PoW mining sets Sweden’s power provider, regulators on collision course over calls for banning 1Twh sector

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TL; DR Breakdown

  • Two Swedish regulators have jointly called for the EU to ban crypto mining activities.
  • But Sweden’s power provider has dismissed the calls terming crypto a useful industry.

Sweden’s power service provider Vattenfall has clashed with two of the country’s regulators over calls to stop Proof of Work (PoW) mining.

The country’s environmental and financial watchdogs have suggested a stoppage of bitcoin(BTC) mining in the EU. Director Generals (DGs) of the nation’s finance and environment sectors, Erik Thedéen and Björn Risinger, have jointly called for the block.

The DGs hold that this ban will encourage the adoption of sustainable BTC mining. Again, it’ll help Sweden and Europe achieve carbon neutrality.

Further, the DGs affirm that proof of work is an energy-intensive venture. Also, the surging value of cryptos is pushing energy demand. That’s because the growing value attracts new entrants, increasing competition for mining rights.

Thedéen and Risinger have expressed concern over the influx of miners from other regions. Many are escaping China’s crypto industry purge. 

Their demand for renewable power in the Scandinavian zone may hinder their sustainability efforts. Additionally, they could setback Sweden’s steps toward meeting the objectives of the Paris Agreement.

Sweden’s options on PoW

The DGs used different studies to bolster their claims. One has suggested that BTC and ETH mining use double the amount of power that Sweden uses. Another claims a standard vehicle can drive over a million kilometers using power for mining one BTC.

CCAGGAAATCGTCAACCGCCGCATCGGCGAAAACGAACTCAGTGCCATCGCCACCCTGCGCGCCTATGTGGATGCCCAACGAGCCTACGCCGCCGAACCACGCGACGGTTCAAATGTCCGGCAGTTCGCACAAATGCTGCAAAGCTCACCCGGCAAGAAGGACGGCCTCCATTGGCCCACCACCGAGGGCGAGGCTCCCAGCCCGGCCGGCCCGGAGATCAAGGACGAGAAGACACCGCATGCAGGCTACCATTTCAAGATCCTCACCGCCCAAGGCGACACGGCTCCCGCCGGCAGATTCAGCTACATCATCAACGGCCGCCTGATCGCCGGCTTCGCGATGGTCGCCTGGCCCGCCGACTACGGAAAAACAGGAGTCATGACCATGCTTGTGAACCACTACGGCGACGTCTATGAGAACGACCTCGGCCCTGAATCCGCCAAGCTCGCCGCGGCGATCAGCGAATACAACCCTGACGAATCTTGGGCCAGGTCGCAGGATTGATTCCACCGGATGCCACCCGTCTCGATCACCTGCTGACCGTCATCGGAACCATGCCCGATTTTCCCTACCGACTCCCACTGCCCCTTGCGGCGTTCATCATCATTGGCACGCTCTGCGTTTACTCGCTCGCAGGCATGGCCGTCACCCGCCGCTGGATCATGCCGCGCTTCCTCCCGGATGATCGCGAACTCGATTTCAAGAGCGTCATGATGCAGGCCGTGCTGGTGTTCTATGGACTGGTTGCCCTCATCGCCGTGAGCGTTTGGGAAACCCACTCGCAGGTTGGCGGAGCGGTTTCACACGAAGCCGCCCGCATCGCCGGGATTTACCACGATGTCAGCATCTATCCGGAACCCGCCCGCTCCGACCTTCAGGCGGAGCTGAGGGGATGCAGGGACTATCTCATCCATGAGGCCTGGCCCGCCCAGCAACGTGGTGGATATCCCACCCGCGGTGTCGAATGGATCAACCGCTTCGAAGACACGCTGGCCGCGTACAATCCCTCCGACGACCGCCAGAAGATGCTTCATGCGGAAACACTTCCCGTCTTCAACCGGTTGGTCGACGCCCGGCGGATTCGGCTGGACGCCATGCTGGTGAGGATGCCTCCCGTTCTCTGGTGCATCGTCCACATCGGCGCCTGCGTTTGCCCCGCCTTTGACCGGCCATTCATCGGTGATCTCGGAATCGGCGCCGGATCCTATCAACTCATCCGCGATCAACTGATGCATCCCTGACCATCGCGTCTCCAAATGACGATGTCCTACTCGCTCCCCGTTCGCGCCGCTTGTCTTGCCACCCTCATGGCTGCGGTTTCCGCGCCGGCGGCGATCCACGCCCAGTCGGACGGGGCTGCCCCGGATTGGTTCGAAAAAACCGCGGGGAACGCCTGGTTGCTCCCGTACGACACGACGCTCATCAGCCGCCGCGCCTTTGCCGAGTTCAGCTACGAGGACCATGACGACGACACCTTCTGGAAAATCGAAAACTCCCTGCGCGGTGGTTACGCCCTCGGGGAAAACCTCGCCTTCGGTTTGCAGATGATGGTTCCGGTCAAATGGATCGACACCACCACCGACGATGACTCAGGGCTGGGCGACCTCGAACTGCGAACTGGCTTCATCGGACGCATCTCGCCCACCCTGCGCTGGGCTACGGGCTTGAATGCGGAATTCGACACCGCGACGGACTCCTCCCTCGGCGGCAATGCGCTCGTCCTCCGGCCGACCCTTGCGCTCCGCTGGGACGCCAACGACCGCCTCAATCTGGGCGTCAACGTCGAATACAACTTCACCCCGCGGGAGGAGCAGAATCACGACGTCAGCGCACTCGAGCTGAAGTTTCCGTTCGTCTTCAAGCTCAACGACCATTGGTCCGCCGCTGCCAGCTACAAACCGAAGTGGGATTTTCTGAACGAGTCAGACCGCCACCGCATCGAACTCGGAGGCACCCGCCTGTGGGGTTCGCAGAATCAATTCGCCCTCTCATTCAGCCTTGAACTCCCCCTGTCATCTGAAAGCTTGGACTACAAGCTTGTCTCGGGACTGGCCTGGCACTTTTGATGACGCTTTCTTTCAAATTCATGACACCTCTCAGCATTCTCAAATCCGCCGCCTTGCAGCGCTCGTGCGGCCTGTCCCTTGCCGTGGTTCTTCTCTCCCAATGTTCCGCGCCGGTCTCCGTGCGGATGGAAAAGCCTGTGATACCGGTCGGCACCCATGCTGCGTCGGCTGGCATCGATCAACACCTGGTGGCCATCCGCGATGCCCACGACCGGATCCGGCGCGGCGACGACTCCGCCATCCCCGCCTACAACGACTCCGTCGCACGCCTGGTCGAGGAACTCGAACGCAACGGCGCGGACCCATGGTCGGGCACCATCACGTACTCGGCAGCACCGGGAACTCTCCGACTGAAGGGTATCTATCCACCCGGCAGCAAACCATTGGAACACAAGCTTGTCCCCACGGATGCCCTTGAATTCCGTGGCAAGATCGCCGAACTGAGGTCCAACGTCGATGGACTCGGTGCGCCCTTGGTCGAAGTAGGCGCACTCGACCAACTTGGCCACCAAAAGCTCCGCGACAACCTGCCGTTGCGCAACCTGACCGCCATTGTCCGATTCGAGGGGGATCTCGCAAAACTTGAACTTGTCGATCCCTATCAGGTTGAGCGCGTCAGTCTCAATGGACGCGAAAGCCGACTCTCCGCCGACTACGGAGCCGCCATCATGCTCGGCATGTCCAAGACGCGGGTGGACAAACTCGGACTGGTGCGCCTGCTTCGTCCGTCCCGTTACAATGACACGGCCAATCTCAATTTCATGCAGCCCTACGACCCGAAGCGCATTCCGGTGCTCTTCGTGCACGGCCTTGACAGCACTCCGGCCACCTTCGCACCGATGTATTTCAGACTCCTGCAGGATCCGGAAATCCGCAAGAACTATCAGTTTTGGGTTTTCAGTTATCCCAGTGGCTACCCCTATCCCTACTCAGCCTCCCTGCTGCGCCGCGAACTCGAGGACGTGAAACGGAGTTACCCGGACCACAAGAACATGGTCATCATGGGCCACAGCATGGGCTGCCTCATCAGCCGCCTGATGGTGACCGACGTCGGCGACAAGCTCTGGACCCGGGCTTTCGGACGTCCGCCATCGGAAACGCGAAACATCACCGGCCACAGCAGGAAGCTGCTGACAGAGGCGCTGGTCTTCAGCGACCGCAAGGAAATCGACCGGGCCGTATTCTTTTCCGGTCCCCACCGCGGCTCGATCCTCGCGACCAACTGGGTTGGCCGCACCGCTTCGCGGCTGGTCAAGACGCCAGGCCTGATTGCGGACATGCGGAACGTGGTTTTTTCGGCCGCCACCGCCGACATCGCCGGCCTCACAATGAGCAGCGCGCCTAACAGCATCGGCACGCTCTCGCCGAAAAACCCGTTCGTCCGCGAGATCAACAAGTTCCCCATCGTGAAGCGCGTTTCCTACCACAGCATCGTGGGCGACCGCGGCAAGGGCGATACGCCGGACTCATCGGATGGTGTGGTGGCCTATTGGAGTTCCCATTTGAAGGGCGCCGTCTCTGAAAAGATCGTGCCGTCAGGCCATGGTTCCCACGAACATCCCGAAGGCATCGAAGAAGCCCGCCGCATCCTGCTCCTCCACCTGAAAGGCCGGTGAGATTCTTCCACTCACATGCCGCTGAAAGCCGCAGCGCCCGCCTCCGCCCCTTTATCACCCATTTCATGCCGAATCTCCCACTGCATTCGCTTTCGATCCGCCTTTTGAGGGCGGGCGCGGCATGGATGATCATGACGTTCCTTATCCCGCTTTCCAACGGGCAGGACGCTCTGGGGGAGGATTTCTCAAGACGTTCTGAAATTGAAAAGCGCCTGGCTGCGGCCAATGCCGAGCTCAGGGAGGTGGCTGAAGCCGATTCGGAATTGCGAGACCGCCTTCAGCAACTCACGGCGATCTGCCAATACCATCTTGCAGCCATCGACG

To them, Sweden and the EU need policy interventions in tackling the adverse effects of crypto mining. They affirm that the region must use its renewable resources for the greater good.

The DGs suggest several interventions. First, E.U governments could levy taxes on energy-demanding BTC mining. 

Additionally, they’ll need to increase awareness of the negatives of cryptos. That’ll make users and miners demand sustainable mining methods. 

Moreover, they’ve suggested that Sweden stops the entry of new ventures using energy-intensive mining. They’ve also called for a prohibition of the trading and investing in Proof of Work cryptos.

According to the regulators, these measures are crucial to achieving carbon neutrality globally. As such, both Sweden and the EU should show the rest of the world the right direction.

Vattenfall’ different take

But Sweden’s Vattenfall has opposed the move. Sweden’s public power generator sees crypto mining as a helpful activity.

To them, BTC mining can assist power producers in dealing with the difficulties they face in their production. The firm’s head of Power Management, Henrik Juhlin, says mining could help stabilize electrical loads on its power grids.

That’s the case when there’s an oversupply of power compared to its demand. This situation is true for countries such as Sweden that are increasingly turning to renewable energy.

One can’t control the wind or solar energy production as they depend on nature. Consequently, crypto mining farms can take up surplus power when available.

Juhlin also sees the proposed ban as being counterproductive. It’ll push miners to other regions that still rely on fossil fuels. That’ll increase carbon emissions globally.

It’s easy to see why the regulators have put up a spirited fight against crypto mining. Its financial sector regulator Finansinspektionen says there’s a ballooning of electricity usage in its BTC mining sector.

The agency places the sector’s demand at 1 TWh annually. The regulator suggests that this volume of power is enough for the requirements of 200 thousand homes in Sweden.

Disclaimer. The information provided is not trading advice. Cryptopolitan.com holds no liability for any investments made based on the information provided on this page. We strongly recommend independent research and/or consultation with a qualified professional before making any investment decisions.

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